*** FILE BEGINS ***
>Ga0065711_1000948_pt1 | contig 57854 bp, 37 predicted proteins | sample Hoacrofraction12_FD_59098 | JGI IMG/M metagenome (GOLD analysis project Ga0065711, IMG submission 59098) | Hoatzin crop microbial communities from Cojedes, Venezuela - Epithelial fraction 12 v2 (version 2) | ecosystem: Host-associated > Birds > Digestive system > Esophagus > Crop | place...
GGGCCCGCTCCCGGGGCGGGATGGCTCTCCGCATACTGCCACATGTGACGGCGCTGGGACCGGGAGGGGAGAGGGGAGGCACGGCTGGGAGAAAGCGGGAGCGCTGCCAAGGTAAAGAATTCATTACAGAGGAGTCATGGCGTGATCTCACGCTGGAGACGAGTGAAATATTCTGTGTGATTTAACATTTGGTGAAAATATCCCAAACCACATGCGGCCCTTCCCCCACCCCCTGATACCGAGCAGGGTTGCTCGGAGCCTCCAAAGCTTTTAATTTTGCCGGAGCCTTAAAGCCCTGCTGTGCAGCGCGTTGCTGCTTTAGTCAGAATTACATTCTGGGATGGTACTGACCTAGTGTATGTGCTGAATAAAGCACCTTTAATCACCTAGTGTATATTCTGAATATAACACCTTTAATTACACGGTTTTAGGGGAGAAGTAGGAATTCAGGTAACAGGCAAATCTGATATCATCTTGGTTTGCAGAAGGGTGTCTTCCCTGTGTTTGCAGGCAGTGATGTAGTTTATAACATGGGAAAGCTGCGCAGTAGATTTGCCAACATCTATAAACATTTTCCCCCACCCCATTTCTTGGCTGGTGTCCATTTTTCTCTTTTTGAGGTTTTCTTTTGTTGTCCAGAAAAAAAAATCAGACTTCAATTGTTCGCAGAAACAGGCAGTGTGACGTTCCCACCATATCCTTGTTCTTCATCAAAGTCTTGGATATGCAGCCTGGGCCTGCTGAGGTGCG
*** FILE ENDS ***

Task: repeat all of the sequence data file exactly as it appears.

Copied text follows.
>Ga0065711_1000948_pt1 | contig 57854 bp, 37 predicted proteins | sample Hoacrofraction12_FD_59098 | JGI IMG/M metagenome (GOLD analysis project Ga0065711, IMG submission 59098) | Hoatzin crop microbial communities from Cojedes, Venezuela - Epithelial fraction 12 v2 (version 2) | ecosystem: Host-associated > Birds > Digestive system > Esophagus > Crop | place...
GGGCCCGCTCCCGGGGCGGGATGGCTCTCCGCATACTGCCACATGTGACGGCGCTGGGACCGGGAGGGGAGAGGGGAGGCACGGCTGGGAGAAAGCGGGAGCGCTGCCAAGGTAAAGAATTCATTACAGAGGAGTCATGGCGTGATCTCACGCTGGAGACGAGTGAAATATTCTGTGTGATTTAACATTTGGTGAAAATATCCCAAACCACATGCGGCCCTTCCCCCACCCCCTGATACCGAGCAGGGTTGCTCGGAGCCTCCAAAGCTTTTAATTTTGCCGGAGCCTTAAAGCCCTGCTGTGCAGCGCGTTGCTGCTTTAGTCAGAATTACATTCTGGGATGGTACTGACCTAGTGTATGTGCTGAATAAAGCACCTTTAATCACCTAGTGTATATTCTGAATATAACACCTTTAATTACACGGTTTTAGGGGAGAAGTAGGAATTCAGGTAACAGGCAAATCTGATATCATCTTGGTTTGCAGAAGGGTGTCTTCCCTGTGTTTGCAGGCAGTGATGTAGTTTATAACATGGGAAAGCTGCGCAGTAGATTTGCCAACATCTATAAACATTTTCCCCCACCCCATTTCTTGGCTGGTGTCCATTTTTCTCTTTTTGAGGTTTTCTTTTGTTGTCCAGAAAAAAAAATCAGACTTCAATTGTTCGCAGAAACAGGCAGTGTGACGTTCCCACCATATCCTTGTTCTTCATCAAAGTCTTGGATATGCAGCCTGGGCCTGCTGAGGTGCG